In another incident in 2014, Syria-bound MIT trucks were stopped in southern Turkey. Officials claimed the trucks were carrying humanitarian aid to the Turkmens in Syria, but a newspaper later revealed that the trucks were carrying weapons to the rebel groups fighting against the Syrian government. The prosecutors, police, gendarmerie, and military personnel involved in the stopping of the trucks had their positions changed, were suspended, and some were arrested. Journalists, who reported the incident, were sentenced to prison.

Fidan was also one of the most discussed names in the coup attempt in 2015, with questions revolving around why the MIT had not informed or warned Erdoğan although it was aware of the plan. Opposition leader Kemal Kılıçdaroğlu alleged that the coup was a conspiracy planned by the intelligence and the government. Fidan refused to testify before an investigative parliamentary commission regarding the coup attempt.

The consequences of the securitised policies have also been visible in the northern part of Cyprus, which in recent years, has been witnessing a very heavy-handed control by Turkey.

“Cyprus is an extremely securitised area,” says Borman. “It is seen as a ‘strategic asset.’ Therefore, the approach here is to do away with any opinion or activity that may undermine this ‘strategic asset’.”

One investigation has revealed shocking details of threats, pressure and blackmailing by Turkey’s MIT during the 2020 elections against the then Turkish Cypriot leader Mustafa Akıncı in favour of right-wing politician and current leader Ersin Tatar.

According to the investigation report published in 2021, Akıncı’s private secretary Cenk Gürçağ was invited to meet with the MIT officials, where he was told:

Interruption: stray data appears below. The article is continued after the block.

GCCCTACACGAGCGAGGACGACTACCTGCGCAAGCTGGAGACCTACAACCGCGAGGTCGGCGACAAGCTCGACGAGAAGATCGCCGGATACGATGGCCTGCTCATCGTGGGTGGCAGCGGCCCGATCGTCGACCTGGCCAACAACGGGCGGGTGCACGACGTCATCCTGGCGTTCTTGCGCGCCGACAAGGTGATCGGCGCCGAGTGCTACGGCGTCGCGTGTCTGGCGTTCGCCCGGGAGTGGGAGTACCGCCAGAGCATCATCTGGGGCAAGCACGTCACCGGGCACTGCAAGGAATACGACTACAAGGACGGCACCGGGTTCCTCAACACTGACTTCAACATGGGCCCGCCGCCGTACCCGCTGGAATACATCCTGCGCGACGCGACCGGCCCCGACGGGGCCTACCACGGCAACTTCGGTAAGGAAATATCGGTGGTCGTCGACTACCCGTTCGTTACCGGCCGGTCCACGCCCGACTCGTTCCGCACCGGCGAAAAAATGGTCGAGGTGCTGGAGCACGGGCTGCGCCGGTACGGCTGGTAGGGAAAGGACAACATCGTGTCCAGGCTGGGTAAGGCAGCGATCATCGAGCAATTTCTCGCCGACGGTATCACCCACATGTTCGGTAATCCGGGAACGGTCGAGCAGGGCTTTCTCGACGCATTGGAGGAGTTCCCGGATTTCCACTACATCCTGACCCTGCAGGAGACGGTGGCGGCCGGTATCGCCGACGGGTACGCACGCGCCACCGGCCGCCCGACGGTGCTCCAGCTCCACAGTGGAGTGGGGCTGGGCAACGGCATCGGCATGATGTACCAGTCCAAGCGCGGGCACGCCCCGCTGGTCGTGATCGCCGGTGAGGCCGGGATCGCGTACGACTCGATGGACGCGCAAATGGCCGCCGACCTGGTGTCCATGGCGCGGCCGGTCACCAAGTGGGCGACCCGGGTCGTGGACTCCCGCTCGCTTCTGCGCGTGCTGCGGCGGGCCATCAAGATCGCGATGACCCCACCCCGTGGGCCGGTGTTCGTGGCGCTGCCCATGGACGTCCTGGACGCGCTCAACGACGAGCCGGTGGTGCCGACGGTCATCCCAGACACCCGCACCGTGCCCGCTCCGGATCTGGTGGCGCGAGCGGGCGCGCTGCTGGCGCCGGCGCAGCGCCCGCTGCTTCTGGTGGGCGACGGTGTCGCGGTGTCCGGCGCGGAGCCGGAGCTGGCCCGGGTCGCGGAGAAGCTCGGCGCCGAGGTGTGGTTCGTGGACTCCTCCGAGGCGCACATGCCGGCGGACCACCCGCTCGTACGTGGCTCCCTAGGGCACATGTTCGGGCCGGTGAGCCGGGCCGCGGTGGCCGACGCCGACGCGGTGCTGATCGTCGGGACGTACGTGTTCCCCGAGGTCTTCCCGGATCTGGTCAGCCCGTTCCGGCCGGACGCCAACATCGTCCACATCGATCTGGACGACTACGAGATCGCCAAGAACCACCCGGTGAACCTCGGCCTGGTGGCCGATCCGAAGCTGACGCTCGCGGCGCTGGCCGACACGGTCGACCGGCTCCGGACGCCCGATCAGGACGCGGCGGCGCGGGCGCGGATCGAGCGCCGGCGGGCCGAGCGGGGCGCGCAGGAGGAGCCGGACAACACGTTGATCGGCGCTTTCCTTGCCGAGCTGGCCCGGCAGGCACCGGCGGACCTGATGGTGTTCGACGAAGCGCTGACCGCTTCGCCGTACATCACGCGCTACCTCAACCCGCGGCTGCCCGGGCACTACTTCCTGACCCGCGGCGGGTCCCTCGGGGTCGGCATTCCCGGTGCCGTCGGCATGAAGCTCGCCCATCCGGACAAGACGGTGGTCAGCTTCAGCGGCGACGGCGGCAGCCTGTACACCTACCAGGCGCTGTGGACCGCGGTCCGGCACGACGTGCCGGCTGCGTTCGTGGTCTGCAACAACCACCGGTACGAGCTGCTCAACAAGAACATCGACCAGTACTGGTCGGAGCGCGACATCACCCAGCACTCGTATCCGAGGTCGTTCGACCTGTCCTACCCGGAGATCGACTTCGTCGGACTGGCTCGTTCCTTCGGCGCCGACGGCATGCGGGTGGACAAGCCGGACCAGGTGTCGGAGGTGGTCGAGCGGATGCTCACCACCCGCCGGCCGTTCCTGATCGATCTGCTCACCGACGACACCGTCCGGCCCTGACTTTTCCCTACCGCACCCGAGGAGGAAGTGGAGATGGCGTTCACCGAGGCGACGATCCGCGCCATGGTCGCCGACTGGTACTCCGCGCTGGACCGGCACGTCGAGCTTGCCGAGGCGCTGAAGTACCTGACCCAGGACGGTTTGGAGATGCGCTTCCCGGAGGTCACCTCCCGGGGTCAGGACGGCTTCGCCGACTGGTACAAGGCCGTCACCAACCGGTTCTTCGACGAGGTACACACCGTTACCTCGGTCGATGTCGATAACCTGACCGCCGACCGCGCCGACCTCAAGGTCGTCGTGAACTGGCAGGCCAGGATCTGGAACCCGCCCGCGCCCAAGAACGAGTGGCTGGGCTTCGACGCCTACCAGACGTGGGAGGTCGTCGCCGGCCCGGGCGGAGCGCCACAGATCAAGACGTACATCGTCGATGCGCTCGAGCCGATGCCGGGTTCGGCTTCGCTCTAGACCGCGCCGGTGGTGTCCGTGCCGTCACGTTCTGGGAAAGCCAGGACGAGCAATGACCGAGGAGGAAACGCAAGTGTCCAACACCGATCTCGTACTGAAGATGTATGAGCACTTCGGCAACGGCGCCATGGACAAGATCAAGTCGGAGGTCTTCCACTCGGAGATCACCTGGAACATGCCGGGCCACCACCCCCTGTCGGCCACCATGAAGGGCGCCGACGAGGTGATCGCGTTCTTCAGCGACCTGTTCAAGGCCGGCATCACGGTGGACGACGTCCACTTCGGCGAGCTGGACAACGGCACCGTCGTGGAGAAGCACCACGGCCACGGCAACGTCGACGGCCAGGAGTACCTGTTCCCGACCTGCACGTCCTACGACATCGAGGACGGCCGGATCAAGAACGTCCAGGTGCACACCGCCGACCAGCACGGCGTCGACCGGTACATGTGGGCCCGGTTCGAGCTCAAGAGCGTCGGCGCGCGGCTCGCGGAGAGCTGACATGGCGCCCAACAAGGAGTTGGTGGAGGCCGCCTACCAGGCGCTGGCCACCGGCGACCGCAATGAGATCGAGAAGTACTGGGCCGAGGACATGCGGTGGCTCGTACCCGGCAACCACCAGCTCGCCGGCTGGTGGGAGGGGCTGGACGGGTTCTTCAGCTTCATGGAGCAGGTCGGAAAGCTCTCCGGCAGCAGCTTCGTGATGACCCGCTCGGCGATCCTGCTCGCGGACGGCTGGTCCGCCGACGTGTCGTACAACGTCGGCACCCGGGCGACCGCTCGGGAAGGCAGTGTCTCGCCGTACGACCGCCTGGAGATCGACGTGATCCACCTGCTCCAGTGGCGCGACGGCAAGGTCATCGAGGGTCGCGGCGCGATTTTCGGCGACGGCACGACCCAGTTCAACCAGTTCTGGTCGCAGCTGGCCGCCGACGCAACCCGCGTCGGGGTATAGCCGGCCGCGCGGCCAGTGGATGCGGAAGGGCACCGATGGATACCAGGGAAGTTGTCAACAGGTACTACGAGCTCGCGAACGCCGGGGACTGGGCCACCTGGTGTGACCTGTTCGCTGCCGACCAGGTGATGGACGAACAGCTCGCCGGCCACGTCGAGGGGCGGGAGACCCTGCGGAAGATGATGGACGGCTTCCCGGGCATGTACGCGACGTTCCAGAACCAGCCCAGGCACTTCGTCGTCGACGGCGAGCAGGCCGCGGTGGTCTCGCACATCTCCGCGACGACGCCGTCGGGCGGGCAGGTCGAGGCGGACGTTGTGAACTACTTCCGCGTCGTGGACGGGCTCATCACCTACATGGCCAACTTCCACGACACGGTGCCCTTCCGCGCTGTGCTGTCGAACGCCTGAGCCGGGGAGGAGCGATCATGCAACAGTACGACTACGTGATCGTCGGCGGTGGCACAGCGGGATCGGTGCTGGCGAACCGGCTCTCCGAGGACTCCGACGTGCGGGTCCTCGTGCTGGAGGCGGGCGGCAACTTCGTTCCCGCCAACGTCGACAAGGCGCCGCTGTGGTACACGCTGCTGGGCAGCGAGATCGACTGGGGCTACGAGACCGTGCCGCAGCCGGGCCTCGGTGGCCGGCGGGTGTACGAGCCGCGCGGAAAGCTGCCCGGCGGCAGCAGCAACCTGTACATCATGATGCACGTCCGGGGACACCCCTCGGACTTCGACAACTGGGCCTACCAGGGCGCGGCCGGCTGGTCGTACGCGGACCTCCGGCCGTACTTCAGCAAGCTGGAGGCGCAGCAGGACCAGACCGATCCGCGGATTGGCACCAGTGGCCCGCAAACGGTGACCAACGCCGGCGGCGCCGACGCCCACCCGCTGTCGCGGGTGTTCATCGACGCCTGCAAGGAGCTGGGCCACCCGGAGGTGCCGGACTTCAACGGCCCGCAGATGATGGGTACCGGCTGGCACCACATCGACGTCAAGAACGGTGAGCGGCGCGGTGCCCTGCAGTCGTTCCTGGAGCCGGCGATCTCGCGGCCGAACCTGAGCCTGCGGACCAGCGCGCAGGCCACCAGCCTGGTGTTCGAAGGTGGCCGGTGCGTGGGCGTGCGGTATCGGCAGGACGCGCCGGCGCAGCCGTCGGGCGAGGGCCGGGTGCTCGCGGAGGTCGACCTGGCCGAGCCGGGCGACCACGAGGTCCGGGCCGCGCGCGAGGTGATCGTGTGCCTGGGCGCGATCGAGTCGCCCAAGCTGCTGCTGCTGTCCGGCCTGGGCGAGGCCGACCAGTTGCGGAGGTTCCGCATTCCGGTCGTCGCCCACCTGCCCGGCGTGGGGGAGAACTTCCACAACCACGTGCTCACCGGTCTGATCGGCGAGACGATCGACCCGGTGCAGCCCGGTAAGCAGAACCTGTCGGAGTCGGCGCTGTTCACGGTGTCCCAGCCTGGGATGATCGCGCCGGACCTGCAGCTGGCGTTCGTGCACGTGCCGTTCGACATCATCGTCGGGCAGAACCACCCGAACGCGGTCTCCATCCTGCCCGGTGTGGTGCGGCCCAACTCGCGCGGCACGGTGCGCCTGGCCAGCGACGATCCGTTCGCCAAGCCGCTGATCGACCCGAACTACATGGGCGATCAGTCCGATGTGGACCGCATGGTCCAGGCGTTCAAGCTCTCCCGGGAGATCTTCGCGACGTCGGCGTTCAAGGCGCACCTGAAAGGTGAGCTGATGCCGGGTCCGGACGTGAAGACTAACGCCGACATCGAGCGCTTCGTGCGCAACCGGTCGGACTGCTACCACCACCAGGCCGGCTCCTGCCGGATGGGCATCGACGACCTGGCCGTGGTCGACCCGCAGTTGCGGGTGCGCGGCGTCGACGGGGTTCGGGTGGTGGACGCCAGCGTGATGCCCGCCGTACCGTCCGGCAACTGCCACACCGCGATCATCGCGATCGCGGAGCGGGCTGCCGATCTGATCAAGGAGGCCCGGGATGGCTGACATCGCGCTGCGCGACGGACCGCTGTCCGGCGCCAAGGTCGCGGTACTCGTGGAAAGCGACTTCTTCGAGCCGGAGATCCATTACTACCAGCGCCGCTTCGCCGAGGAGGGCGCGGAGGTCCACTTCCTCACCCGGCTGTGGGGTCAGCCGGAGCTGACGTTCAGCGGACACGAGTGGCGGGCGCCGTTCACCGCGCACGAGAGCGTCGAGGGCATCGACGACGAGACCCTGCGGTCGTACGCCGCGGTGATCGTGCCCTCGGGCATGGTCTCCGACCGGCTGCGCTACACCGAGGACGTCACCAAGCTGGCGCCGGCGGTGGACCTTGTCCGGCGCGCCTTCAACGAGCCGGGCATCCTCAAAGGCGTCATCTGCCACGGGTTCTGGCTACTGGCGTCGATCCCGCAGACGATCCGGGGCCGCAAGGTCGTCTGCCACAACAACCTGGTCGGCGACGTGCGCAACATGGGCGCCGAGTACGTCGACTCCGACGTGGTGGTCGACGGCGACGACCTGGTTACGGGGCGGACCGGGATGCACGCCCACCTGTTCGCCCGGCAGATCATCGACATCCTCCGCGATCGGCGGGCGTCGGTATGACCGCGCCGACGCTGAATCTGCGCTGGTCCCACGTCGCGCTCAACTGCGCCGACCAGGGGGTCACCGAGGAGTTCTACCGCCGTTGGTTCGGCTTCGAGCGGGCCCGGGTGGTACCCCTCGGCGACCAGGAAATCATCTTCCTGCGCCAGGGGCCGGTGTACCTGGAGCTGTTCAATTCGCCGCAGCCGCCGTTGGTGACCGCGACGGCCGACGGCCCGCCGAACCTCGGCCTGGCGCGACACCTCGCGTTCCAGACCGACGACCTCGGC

“The enemy is at the door. We need people, who love Turkey, who will not betray Turkey, who will cooperate with Turkey, to lead this place. We don’t want Akıncı here. He will not win. We will make sure he doesn’t win. Even if he does, nothing will be the same. We know everything about the people close to him. We know every breath they take…”

The MIT official continued: “I urge you to convey to Akıncı. It will be the best for him, his family, and his close colleagues to withdraw his candidacy. Tell him to announce this on Facebook tonight. We come from the very top. Nobody and nothing is more important than Turkey’s survival.”

According to the report, after finding out about this threat, Akıncı summoned Turkey’s ambassador to his office. The Turkish ambassador refused saying: “It is Ankara’s orders. I cannot come.”
“MIT has been working as if it was the one responsible from Cyprus anyway,” says journalist Aysu Basri Akter. “It has been very active. It intervened in elections, it was here on the ground, people were threatened, people were pulled aside and intimidated.”

Akter, who is one of the ten Turkish Cypriot journalists, writers, and intellectuals, who have been denied entry into Turkey on grounds that they pose a threat to Turkey’s national security, also underlines that the list of banned Turkish Cypriots is prepared by the MIT.

“We were all told as we were denied entry that there is a MIT report against us,” says Akter. “With Fidan now at the foreign ministry, Turkey’s interventionist approach in Cyprus based on conspiracy theories, deep relations and intelligence will continue.”

International relations expert and academician Özdemir believes that the oppression in the north will get even worse especially because of the results of the Turkish presidential elections. Some 140,000 Turkish nationals living in the north had the right to go to polls. Opposition leader Kemal Kılıçdaroğlu won 60 per cent of the votes in the north.

“I am sure this has been noted somewhere,” says Özdemir. “I am sure the control on the northern part of Cyprus will become even firmer.”

“The man is not a diplomat, he is a soldier,” stresses Akter. “Turkish foreign policy is being fully surrendered to the hands of deep intelligence and military.”